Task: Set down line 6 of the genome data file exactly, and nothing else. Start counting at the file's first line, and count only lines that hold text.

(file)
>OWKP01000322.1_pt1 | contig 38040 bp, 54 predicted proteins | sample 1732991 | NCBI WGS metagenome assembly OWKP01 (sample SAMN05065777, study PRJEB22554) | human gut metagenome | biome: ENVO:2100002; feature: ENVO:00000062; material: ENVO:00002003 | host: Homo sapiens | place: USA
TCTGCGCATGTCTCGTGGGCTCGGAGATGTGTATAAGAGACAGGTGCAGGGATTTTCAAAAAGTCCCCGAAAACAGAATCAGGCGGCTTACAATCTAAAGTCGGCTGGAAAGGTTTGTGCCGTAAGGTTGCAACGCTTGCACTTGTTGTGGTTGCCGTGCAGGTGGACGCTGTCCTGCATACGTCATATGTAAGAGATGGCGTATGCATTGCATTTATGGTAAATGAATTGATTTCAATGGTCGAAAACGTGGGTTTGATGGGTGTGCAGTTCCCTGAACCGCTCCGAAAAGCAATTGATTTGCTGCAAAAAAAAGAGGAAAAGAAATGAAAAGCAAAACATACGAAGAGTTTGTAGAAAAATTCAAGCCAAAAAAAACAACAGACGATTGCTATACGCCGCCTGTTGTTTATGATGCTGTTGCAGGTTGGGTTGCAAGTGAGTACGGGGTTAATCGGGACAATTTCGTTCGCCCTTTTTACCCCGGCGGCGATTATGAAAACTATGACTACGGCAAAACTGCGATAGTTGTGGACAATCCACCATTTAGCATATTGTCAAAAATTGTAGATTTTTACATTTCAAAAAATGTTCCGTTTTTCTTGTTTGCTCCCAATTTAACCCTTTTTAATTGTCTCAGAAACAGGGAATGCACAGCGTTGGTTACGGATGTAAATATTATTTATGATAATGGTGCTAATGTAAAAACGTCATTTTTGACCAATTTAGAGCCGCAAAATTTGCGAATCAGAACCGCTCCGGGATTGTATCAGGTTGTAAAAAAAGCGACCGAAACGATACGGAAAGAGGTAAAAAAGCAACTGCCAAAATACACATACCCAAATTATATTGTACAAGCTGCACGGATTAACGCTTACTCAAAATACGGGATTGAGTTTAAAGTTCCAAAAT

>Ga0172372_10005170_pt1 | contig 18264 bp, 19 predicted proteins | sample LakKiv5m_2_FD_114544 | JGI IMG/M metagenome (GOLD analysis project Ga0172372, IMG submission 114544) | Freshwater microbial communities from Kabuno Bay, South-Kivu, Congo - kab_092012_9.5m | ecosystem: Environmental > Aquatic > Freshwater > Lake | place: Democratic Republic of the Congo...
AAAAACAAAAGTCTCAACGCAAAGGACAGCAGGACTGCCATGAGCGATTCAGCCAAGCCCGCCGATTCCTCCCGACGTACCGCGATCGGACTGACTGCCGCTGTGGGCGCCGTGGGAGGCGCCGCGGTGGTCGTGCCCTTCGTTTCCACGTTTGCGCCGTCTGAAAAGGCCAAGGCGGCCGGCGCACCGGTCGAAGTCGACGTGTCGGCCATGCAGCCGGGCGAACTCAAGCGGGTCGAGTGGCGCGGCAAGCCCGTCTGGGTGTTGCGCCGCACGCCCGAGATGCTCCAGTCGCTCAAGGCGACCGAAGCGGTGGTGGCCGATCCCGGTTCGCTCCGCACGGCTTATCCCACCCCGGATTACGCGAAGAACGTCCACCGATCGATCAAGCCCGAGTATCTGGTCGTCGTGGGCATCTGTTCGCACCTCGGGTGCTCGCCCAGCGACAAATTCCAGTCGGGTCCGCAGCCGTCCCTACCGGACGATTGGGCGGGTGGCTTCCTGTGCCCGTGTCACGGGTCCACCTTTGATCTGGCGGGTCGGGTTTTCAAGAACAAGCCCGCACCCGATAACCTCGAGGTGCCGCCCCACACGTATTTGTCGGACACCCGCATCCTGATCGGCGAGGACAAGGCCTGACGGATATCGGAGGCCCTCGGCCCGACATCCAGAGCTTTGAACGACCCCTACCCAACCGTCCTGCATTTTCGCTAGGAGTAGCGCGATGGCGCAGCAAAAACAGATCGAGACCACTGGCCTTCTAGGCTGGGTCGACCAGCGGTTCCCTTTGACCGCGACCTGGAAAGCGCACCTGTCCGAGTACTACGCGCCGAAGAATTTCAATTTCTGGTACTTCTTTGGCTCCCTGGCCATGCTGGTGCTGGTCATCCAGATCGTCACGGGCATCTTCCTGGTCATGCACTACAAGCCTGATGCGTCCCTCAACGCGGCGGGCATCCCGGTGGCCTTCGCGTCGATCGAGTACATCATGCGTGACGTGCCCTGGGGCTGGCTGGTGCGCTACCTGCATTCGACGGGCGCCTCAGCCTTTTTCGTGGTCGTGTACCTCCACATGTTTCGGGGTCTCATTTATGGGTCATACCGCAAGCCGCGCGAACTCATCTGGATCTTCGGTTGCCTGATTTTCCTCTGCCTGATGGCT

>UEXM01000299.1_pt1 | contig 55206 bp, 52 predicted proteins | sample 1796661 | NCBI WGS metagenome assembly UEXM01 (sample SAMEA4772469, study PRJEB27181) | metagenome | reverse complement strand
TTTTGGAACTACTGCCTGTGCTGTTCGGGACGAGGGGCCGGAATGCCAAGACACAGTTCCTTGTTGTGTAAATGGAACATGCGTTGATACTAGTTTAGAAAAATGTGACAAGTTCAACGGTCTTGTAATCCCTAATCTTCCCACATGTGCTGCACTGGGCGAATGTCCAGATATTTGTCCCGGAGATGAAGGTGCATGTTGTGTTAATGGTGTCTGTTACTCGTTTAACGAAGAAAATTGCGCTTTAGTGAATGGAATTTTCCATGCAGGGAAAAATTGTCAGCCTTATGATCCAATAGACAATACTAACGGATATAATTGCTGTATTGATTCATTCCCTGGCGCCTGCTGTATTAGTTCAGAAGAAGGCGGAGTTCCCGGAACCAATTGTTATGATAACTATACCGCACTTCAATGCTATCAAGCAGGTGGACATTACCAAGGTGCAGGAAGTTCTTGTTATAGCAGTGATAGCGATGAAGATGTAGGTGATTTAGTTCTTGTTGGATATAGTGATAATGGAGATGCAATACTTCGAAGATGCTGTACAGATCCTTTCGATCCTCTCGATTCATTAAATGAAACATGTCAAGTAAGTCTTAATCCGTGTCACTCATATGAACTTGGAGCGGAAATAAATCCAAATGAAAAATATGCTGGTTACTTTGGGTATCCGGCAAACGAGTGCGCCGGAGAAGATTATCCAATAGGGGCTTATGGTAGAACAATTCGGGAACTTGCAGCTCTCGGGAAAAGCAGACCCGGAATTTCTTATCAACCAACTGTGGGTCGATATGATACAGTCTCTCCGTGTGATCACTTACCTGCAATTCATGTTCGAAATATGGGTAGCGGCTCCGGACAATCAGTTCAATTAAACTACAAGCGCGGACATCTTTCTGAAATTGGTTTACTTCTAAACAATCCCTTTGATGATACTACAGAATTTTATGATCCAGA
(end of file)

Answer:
TTTTGGAACTACTGCCTGTGCTGTTCGGGACGAGGGGCCGGAATGCCAAGACACAGTTCCTTGTTGTGTAAATGGAACATGCGTTGATACTAGTTTAGAAAAATGTGACAAGTTCAACGGTCTTGTAATCCCTAATCTTCCCACATGTGCTGCACTGGGCGAATGTCCAGATATTTGTCCCGGAGATGAAGGTGCATGTTGTGTTAATGGTGTCTGTTACTCGTTTAACGAAGAAAATTGCGCTTTAGTGAATGGAATTTTCCATGCAGGGAAAAATTGTCAGCCTTATGATCCAATAGACAATACTAACGGATATAATTGCTGTATTGATTCATTCCCTGGCGCCTGCTGTATTAGTTCAGAAGAAGGCGGAGTTCCCGGAACCAATTGTTATGATAACTATACCGCACTTCAATGCTATCAAGCAGGTGGACATTACCAAGGTGCAGGAAGTTCTTGTTATAGCAGTGATAGCGATGAAGATGTAGGTGATTTAGTTCTTGTTGGATATAGTGATAATGGAGATGCAATACTTCGAAGATGCTGTACAGATCCTTTCGATCCTCTCGATTCATTAAATGAAACATGTCAAGTAAGTCTTAATCCGTGTCACTCATATGAACTTGGAGCGGAAATAAATCCAAATGAAAAATATGCTGGTTACTTTGGGTATCCGGCAAACGAGTGCGCCGGAGAAGATTATCCAATAGGGGCTTATGGTAGAACAATTCGGGAACTTGCAGCTCTCGGGAAAAGCAGACCCGGAATTTCTTATCAACCAACTGTGGGTCGATATGATACAGTCTCTCCGTGTGATCACTTACCTGCAATTCATGTTCGAAATATGGGTAGCGGCTCCGGACAATCAGTTCAATTAAACTACAAGCGCGGACATCTTTCTGAAATTGGTTTACTTCTAAACAATCCCTTTGATGATACTACAGAATTTTATGATCCAGA